Clare B. Dunkle

Storytelling and Fiction Writing

Clare Dunkle's suggestions for young writers

Japanese Garden in St. Louis

I have already had the pleasure of meeting some very talented young writers who want to write a book of their own someday. They are well ahead of me when I was at their age. I never did want to write a book! I enjoyed creative writing exercises in English class, and I even liked writing essays and research papers, but I didn't do any writing for fun until a couple of years ago.

Instead, I daydreamed. Every time I read a book, I tore its world apart, changed it to suit me, and moved in. I wrote Lloyd Alexander two letters as a child, telling him about the characters he "should have" included in his Prydain series and all the other things that were different in "my" Prydain. My Fellowship of the Ring picked up an elf girl in the Mines of Moria who managed to rehabilitate the impulsive Boromir, my Dracula had a clever daughter, and my Starship Enterprise had a mind-reading alien over a decade before the television series did.

Here are a few suggestions for young writers, based on my experience.


When I was young, I didn't create very much that was new. I was too busy playing with all the worlds that my favorite books gave me. Now that I am older, I find that I have lots of new things to say, and you probably will find out the same thing.

Working with another author's world can be excellent writing practice because you already know the world rules and you will know when you change them. This can be better than making up your own world, complete with its own set of rules, because that takes quite a bit of work to get right.


When I was growing up, my family didn't have a television, and personal computers and VCR's didn't exist. I read constantly. My mother was an English professor, so the best books in the world were right in my house. I would not be a writer now if I hadn't read so much then. All that reading taught me how to write.

Before people become doctors, they spend years watching other doctors at work. Writers should do this, too. The more you read now, the better your writing will become. You will learn new vocabulary words that will help you say exactly what you want to, and you will find that you will make fewer mistakes in spelling and grammar because you know so much about your own language. That's important. Editors have a hard enough job getting a book ready to be published. They don't have time to waste fixing silly errors, and they reject lots of manuscripts every day because the author doesn't know how to write good English.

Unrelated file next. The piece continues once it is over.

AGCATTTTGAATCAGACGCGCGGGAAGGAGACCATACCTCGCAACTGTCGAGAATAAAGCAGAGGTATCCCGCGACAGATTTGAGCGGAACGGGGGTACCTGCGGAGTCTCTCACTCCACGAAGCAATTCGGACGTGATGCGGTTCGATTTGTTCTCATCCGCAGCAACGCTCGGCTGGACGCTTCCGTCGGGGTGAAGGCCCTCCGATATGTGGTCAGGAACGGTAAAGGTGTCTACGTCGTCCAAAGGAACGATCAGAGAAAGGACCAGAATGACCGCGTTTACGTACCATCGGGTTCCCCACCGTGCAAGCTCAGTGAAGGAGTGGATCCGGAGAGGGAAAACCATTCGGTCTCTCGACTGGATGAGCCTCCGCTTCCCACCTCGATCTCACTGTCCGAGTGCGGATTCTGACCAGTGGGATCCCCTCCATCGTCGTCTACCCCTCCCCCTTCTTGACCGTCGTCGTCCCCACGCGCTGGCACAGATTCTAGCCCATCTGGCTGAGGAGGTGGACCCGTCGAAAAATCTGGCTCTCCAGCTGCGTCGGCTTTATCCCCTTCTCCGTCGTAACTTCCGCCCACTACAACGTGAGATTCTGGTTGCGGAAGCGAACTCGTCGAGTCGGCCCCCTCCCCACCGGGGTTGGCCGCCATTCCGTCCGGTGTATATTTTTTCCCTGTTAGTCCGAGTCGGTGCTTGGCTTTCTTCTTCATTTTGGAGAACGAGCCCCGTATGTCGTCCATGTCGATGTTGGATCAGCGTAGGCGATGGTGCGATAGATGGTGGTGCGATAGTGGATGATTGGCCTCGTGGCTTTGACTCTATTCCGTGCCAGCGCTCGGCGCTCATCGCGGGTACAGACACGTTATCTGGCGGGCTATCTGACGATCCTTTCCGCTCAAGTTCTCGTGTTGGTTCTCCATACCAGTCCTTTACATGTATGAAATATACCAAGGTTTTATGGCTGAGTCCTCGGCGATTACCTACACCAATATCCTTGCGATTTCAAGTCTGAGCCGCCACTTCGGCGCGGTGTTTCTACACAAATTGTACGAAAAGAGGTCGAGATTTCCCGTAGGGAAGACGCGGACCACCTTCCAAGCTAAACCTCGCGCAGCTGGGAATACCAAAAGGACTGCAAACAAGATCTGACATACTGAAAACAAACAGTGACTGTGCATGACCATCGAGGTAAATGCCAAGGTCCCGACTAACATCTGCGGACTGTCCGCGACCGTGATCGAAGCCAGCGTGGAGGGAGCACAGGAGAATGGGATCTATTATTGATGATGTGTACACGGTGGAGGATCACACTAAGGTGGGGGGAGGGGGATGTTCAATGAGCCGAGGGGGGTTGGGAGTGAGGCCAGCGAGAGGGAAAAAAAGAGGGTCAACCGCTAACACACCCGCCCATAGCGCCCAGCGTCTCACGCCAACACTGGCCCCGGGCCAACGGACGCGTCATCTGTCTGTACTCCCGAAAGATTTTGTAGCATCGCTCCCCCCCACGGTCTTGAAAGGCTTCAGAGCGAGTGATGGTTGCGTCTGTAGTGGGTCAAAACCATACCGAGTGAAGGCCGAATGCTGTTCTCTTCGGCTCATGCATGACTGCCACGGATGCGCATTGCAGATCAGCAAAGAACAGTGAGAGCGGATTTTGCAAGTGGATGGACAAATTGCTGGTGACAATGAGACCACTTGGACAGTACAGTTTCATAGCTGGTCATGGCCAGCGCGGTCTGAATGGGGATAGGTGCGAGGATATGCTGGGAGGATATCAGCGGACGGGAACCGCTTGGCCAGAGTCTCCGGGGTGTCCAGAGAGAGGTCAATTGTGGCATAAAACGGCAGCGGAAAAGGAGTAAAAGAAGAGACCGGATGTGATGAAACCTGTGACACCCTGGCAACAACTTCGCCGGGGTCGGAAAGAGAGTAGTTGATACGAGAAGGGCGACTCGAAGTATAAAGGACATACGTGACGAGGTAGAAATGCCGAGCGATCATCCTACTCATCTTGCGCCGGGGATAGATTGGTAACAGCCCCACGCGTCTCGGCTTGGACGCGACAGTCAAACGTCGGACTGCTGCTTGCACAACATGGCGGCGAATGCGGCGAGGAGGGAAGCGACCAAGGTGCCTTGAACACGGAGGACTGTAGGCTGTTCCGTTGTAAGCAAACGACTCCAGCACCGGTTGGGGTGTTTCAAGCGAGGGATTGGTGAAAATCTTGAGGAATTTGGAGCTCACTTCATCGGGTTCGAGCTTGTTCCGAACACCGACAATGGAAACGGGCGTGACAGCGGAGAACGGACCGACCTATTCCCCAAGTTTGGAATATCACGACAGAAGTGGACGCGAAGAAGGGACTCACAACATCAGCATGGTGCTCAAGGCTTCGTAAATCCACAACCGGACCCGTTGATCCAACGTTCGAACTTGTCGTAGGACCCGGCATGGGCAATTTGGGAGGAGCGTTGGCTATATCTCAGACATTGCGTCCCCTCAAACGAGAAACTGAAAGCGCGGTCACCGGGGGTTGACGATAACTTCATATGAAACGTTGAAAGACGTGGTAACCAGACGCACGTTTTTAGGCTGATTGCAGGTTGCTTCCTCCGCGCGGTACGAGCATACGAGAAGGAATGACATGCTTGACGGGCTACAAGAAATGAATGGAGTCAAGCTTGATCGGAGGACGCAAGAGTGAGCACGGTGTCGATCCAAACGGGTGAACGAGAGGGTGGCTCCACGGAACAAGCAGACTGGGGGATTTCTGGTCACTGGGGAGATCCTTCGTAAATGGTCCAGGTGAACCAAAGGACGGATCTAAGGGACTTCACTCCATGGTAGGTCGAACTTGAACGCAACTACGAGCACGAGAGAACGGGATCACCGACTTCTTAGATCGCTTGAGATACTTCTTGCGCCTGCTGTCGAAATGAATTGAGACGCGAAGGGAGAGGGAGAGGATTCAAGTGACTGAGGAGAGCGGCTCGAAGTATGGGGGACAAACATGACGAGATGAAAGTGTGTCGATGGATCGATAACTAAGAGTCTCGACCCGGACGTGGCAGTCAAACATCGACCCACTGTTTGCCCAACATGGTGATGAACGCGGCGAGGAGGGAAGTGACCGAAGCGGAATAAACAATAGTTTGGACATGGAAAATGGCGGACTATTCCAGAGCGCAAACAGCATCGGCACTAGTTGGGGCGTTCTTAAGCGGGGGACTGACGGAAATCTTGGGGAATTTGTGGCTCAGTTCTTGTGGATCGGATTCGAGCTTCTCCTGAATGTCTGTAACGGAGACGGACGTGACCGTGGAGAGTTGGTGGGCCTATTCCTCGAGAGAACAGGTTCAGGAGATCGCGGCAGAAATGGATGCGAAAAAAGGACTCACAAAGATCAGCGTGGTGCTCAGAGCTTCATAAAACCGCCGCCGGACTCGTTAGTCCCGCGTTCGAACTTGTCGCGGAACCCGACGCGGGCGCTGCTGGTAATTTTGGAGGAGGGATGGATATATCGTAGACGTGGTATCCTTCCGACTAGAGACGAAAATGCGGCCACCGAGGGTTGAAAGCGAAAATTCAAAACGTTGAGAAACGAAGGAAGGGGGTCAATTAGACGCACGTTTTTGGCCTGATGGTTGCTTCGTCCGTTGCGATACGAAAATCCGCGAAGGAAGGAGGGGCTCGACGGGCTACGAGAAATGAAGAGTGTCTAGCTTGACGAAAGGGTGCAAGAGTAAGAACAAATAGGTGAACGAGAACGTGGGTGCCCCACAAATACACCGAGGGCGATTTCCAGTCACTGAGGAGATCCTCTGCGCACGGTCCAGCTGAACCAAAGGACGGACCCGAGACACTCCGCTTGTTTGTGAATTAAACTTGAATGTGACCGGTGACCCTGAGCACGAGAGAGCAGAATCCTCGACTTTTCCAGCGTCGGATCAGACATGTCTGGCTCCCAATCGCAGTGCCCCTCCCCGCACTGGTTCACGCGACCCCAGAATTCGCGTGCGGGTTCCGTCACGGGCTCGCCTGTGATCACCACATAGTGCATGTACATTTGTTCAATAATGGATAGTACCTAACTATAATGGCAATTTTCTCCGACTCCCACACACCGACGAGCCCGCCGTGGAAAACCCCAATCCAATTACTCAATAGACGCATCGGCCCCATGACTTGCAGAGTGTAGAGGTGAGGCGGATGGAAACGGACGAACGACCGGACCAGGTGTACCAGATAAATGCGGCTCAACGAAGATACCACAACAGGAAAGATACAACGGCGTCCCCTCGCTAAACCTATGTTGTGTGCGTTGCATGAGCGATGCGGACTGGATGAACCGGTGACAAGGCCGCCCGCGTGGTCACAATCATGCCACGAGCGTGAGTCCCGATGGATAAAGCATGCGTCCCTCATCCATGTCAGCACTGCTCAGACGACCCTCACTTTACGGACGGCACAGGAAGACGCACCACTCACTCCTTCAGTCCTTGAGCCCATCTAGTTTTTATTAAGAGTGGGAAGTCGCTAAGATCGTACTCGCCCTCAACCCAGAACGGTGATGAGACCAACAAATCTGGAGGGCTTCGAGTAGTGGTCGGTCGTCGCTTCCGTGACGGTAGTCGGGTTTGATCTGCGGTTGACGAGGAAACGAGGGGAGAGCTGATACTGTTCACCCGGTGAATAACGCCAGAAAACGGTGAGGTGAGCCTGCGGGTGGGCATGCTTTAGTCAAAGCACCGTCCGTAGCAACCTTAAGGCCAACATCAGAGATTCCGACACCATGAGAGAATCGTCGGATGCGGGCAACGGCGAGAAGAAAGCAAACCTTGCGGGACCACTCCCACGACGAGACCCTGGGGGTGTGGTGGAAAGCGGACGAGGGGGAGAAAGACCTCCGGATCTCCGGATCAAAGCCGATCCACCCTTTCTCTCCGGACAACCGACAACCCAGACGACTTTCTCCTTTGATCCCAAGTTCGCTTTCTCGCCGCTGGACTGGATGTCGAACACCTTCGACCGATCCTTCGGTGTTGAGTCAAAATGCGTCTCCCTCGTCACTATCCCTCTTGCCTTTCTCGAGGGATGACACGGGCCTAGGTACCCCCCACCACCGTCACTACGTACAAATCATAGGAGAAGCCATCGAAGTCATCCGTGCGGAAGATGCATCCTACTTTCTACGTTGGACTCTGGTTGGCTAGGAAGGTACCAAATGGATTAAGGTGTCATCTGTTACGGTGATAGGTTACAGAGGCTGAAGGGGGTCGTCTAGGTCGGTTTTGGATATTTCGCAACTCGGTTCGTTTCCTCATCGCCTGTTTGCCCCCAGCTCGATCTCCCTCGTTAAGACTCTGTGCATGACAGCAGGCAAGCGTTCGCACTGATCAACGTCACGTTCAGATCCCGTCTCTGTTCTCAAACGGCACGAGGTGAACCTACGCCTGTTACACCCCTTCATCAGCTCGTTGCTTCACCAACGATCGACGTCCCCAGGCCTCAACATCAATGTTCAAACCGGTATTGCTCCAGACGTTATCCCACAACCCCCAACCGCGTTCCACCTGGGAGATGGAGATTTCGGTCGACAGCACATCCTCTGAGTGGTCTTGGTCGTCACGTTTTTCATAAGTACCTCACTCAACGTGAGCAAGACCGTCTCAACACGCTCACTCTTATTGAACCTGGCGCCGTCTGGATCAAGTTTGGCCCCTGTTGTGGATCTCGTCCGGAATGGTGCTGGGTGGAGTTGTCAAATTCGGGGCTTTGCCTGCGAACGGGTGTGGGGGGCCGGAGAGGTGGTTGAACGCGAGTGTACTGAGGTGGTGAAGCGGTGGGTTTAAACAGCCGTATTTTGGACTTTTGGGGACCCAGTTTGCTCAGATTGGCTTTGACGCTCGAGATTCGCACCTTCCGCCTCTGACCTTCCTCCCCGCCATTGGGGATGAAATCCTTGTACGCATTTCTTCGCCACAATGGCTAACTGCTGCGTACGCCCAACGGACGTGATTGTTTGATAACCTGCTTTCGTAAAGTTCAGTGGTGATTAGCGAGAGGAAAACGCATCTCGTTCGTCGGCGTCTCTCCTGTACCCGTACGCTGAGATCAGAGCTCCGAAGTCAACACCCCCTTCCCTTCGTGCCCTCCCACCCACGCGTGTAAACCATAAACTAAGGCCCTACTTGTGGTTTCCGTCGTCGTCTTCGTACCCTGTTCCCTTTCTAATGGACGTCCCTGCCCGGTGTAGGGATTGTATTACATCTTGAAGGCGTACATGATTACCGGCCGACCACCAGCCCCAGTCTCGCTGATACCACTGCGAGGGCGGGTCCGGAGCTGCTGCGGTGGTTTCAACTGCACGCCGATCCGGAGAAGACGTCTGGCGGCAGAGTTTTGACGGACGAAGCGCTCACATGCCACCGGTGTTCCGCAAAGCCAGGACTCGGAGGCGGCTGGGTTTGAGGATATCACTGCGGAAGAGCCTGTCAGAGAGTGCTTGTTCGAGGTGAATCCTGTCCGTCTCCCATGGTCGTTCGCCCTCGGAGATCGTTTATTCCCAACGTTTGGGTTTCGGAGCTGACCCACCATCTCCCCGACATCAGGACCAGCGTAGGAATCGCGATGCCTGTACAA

Reading the best books you can find will also teach you how to build better characters and worlds of your own. Think hard about a book once you have read it, and try to live there for a while. What are the characters like? Why do they say the things they do? A good author will give you characters with both strengths and weaknesses. Even the villains will have some good traits, and even the heroes will have flaws. If you study them, you will notice that certain good and bad traits often go together. You may even find that you can understand your friends and relatives better because of the things you learn about characters in books.


Some young writers tell me that their parents won't let them use the computer for their stories. The most useful trick I know for learning how to write fiction doesn't require a computer. You can practice it wherever you are, and no one else will even know what you are doing.